'Heritage Open Days' is an annual celebration of England's architecture and culture that takes place in September. Organised by volunteers and co-ordinated by English Heritage, buildings of every kind and other historical landmarks are open to the public with guided tours and other activities that bring history to life. On Saturday Sheffield Anglican Cathedral organised such an event and there was an opportunity to go up into the bell tower, hear about the relationship between the church and the city through the stained glass windows in the Chapter House, tour the main interior which is now a building site because of a major re-ordering project and listen to period music. I helped out for a while and also spent some time on the tours. There were several 'visitors from the past' who had played an important role in Sheffield's history! It was a full and enjoyable day.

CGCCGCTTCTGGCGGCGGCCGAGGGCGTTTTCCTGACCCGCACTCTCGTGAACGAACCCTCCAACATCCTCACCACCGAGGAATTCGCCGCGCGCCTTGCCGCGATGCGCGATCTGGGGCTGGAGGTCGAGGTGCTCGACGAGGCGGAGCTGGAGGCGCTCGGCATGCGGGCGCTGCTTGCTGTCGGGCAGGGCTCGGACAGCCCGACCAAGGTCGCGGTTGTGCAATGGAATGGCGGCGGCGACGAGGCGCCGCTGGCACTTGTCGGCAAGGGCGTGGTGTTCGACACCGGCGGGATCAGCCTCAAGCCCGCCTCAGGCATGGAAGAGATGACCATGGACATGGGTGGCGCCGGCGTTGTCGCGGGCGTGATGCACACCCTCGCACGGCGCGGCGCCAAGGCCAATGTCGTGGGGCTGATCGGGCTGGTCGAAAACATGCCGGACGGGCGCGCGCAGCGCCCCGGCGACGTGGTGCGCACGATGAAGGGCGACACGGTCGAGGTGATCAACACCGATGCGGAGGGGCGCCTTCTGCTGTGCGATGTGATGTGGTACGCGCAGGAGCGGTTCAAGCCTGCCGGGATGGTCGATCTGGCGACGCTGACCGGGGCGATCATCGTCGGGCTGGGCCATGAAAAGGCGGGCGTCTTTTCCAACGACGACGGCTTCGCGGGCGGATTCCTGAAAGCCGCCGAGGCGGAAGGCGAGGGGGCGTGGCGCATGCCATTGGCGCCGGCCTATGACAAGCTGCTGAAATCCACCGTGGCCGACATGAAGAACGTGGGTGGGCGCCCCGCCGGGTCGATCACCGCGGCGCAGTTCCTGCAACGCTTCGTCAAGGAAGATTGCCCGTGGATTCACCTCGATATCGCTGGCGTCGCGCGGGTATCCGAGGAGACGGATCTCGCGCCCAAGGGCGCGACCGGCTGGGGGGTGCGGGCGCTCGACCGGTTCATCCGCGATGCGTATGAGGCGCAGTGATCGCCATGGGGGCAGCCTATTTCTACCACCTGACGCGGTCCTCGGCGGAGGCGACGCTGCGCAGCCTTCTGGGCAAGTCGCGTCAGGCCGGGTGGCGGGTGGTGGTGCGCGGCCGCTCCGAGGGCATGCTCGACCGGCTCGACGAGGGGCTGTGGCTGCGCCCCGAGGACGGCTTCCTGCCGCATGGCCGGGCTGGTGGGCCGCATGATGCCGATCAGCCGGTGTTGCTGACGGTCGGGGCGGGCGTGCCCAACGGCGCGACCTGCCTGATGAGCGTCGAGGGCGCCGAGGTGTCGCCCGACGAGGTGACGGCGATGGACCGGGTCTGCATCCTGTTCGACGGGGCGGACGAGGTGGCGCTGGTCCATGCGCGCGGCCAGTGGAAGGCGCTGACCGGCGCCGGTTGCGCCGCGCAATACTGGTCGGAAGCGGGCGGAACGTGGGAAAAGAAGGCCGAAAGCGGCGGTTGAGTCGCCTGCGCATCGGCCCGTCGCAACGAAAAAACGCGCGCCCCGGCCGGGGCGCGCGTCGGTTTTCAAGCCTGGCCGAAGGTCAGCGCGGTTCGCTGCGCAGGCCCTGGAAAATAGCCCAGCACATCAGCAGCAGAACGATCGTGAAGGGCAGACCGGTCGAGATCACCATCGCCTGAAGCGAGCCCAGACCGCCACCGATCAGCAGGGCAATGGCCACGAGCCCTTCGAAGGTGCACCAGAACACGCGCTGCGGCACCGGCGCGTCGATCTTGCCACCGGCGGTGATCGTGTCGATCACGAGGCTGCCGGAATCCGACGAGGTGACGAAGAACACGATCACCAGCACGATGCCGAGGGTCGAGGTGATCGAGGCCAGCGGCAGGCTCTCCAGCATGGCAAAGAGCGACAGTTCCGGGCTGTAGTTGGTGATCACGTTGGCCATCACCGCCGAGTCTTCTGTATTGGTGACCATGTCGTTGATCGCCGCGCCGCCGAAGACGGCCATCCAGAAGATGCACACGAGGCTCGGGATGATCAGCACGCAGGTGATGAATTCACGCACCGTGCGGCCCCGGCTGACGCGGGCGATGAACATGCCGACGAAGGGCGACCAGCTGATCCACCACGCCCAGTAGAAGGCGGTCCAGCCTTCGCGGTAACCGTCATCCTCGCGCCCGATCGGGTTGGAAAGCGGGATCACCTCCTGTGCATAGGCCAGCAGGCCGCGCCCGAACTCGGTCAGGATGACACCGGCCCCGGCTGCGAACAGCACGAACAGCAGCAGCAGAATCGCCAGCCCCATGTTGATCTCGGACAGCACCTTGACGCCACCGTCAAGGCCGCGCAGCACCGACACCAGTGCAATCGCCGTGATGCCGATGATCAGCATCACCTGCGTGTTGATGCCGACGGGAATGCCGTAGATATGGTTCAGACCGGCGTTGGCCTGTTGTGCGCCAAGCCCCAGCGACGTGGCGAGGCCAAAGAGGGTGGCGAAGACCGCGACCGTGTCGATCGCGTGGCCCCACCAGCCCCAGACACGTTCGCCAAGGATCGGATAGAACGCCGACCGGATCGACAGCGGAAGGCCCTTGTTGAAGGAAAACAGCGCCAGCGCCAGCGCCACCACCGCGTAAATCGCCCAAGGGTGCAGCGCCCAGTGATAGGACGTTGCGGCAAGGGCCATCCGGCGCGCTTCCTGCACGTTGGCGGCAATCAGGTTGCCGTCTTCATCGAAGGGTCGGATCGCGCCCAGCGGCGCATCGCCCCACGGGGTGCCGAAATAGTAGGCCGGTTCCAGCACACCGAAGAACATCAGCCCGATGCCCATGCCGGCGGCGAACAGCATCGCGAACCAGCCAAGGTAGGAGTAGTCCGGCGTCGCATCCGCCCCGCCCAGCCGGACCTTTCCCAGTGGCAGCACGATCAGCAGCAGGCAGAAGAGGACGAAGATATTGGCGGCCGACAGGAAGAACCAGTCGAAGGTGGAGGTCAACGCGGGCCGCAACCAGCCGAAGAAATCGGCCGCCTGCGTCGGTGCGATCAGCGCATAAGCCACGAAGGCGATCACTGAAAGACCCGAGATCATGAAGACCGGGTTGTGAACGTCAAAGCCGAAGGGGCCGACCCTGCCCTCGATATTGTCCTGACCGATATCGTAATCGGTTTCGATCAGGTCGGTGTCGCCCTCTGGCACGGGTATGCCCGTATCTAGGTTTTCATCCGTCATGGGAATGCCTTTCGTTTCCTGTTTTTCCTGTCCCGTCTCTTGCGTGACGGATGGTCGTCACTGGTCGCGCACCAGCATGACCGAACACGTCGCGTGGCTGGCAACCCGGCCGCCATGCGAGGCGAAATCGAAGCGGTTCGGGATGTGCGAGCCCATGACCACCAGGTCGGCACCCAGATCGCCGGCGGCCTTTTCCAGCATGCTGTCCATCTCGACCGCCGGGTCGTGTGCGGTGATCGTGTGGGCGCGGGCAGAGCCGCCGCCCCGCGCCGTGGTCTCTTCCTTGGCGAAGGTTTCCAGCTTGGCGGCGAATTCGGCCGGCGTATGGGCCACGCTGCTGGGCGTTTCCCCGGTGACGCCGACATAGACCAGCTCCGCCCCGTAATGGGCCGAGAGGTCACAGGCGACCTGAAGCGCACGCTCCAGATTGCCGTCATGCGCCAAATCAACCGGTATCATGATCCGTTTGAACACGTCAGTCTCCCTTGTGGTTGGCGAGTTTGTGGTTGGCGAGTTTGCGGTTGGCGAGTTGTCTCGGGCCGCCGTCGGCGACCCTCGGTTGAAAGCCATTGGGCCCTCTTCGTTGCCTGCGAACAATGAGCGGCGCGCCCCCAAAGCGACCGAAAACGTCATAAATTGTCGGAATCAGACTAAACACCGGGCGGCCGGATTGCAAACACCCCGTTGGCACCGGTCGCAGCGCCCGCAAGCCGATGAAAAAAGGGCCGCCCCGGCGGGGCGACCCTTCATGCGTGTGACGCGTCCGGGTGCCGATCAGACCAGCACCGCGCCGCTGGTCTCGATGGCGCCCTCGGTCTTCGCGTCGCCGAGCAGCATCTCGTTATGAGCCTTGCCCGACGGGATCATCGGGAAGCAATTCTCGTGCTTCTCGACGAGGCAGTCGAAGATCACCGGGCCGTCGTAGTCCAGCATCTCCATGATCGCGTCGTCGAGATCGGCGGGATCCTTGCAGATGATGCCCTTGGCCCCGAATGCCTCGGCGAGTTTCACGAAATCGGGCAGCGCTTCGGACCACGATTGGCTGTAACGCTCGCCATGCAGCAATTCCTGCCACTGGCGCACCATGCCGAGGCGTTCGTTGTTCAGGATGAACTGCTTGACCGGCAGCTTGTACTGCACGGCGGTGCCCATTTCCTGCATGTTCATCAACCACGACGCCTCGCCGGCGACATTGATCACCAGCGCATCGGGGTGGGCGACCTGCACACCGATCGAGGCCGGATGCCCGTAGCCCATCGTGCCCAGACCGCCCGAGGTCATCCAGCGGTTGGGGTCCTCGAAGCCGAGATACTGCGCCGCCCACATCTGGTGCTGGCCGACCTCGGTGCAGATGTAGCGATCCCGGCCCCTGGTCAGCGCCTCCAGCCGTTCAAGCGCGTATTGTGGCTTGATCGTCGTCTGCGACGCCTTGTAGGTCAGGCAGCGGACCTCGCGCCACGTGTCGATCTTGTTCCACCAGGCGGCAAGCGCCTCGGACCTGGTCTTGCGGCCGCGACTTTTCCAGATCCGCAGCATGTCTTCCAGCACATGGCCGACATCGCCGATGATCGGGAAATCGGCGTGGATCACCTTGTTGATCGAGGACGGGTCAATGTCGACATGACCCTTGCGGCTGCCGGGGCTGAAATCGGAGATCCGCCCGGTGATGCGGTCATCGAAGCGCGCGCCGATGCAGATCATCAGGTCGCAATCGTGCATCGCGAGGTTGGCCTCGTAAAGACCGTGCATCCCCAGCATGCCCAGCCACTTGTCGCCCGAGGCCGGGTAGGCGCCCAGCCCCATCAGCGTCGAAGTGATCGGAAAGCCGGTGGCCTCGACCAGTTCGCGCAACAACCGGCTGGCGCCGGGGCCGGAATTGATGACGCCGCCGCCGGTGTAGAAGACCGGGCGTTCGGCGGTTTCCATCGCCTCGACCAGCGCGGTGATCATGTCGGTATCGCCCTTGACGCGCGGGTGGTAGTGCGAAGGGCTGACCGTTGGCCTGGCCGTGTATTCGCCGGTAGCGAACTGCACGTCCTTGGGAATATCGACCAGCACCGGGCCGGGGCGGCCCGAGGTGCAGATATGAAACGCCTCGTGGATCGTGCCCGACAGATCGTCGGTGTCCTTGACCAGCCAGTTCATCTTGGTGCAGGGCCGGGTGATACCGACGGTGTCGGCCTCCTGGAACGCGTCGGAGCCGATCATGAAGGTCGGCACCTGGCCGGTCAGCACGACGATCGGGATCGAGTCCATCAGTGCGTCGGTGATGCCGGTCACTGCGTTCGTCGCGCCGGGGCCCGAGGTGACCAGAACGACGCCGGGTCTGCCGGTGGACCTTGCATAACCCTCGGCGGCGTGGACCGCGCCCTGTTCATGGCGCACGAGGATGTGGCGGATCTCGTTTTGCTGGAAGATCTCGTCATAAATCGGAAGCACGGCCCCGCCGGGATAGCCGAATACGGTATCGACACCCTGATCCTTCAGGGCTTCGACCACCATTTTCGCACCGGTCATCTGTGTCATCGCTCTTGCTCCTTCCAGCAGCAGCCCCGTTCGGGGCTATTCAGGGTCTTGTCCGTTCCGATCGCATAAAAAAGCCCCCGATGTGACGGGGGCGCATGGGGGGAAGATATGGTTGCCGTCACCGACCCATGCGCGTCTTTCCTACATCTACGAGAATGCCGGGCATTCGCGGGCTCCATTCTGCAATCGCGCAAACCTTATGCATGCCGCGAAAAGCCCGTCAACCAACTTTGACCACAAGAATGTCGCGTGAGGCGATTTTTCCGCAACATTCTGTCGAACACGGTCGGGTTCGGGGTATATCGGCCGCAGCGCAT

For the children there were period costumes to try on, objects to talk about and, for everyone, music to listen to from different choirs and groups.
shows the Norman Lord of Hallamshire
making plans to build a church on the site
of an earlier Saxon church in the 1100s
Queen Mary Tudor granted a Charter
to the Burgesses of Sheffield.
Since that time this corporate body
has served the Cathedral, formerly
a parish church and other parish
churches in the city.
Some of the stained glass windows depict people of faith
down the ages.